Apr 222013

COTANGENT – By Daphne Cardillo

DaphneCardillo                                          Remembering Diana

                   August 31, 1997.  When I first heard the news about Princess Diana’s death in a car crash, I was napatanga.  Suddenly, goose bumps grew on my arms.  I was not experiencing shock but fear and I uttered to myself:  “So, she’s going to die pala.”

Then it came back that old eerie feeling.  That was when I read the papers months ago of an auction sale of her collection of dresses.  When I read that news and saw the photos, I had this unearthly feeling that there was a “sign” to that event.  I felt she was bidding farewell.

At first, I thought she was simply renouncing her old life as a member of the Royal Family, but those dresses didn’t symbolize the British monarchy unlike the Queen’s jewels which represent family and tradition.  Then I thought that maybe she was trying to erase her immediate past especially her unhappy life as wife to Prince Charles.

But she finally left, in a tragic death, as a commoner.

She merely emerged to perform that historic task of giving heir to the throne.

And the British monarchy lives.

Lady Diana’s life as the Princess of Wales appeared more mythical than real, for she represented less of the monarchy and more of the British subjects.  As Tony Blair, the British prime minister puts it; she was the “People’s Princess.”   She gave the monarchy a human face with her warmth and compassion towards all kinds of people.

That she will die an early death was likely to occur with the drastic changes in her life.  From a life of obscurity to join the Royal Family overnight and then return to lead an independent life, was like moving from a low energy field to a very high energy field then back.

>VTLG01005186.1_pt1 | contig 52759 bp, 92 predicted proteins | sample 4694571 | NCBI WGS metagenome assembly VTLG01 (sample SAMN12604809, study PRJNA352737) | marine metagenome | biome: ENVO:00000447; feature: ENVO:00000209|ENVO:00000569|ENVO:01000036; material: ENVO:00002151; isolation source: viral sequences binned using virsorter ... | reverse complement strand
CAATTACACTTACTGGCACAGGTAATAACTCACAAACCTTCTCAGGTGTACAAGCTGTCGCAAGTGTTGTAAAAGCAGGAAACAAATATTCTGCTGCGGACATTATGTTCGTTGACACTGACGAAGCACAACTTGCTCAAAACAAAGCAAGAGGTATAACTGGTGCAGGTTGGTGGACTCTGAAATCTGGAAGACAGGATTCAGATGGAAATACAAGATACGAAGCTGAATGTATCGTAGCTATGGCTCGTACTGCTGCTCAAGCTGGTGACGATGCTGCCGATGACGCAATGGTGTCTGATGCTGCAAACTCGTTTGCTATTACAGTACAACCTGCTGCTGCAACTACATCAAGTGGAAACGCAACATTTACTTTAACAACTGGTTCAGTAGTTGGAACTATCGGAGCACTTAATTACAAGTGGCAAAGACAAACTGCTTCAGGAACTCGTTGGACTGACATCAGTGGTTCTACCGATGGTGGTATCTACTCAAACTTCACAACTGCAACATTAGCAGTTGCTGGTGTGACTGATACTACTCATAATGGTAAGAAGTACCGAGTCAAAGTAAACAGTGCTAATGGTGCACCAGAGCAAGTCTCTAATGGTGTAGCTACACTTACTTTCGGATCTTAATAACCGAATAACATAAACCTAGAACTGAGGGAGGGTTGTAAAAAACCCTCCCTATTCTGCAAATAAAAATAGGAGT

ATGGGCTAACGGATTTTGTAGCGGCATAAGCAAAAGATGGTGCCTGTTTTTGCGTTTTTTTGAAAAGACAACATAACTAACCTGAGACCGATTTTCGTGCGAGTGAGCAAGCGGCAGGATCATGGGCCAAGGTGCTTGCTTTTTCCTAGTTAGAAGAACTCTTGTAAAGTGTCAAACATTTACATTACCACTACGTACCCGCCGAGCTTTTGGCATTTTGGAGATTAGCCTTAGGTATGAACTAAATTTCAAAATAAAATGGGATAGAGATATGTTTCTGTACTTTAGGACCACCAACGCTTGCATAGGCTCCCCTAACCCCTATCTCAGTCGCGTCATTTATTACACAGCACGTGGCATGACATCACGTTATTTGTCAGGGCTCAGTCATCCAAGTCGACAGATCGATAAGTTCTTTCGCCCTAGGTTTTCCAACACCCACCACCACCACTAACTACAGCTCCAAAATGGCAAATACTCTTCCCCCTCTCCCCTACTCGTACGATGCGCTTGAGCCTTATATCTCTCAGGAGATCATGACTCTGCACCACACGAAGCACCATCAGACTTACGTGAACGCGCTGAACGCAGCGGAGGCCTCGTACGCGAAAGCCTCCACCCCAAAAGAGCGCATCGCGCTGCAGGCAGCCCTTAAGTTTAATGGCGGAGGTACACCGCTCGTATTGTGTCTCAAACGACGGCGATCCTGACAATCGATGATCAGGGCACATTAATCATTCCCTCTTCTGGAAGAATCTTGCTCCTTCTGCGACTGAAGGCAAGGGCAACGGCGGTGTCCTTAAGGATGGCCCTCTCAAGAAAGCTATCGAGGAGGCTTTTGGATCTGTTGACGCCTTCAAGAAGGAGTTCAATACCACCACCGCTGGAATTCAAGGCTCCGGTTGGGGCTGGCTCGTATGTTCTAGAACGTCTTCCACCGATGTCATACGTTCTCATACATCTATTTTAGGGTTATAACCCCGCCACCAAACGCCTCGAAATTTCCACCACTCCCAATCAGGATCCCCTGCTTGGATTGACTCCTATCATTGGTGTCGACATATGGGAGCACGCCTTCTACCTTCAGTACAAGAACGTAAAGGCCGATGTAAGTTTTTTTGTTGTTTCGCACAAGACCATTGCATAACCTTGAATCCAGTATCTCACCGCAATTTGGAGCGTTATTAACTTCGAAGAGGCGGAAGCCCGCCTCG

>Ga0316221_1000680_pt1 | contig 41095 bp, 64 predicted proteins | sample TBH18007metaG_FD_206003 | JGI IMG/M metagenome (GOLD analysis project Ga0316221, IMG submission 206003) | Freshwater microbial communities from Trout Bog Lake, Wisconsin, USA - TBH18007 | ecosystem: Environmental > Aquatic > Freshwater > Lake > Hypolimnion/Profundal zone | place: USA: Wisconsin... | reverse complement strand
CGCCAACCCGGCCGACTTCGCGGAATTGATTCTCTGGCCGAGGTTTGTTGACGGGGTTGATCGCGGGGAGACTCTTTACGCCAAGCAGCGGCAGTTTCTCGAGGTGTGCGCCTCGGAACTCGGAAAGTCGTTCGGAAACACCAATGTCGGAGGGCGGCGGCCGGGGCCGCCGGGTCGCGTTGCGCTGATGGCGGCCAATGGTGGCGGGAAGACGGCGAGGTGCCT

Members of the House of Windsor are simply of a different lot, having been bred from rulers who seemed to have lived generations ahead of their time.  They are simply different from the rest of the flock; in lineage, heritage, and life circumstances.

When she lived her life as Princess of Wales, Lady Diana was transformed and somehow restructured.  But never been groomed to become a princess she could not keep up with the rigors of being one.

But leading an independent life outside the culture of the monarchy after her divorce from Prince Charles was like being an outcast.  Already transformed and in a different set-up, she eventually blew up.

She was already deprived of the security afforded to being the Princess of Wales.  Moreso, she rejected the protocol and tradition observed by the Royal Family which is a form of security belt, preserving the British monarchy for centuries.

Members of the royalty who shunned public life retreat into private life.  Princess Diana continued to be visible in utter vulnerability.

I guess the power and mystique of the British monarchy still continues to linger.  It simply condemns those who deviate its ways.







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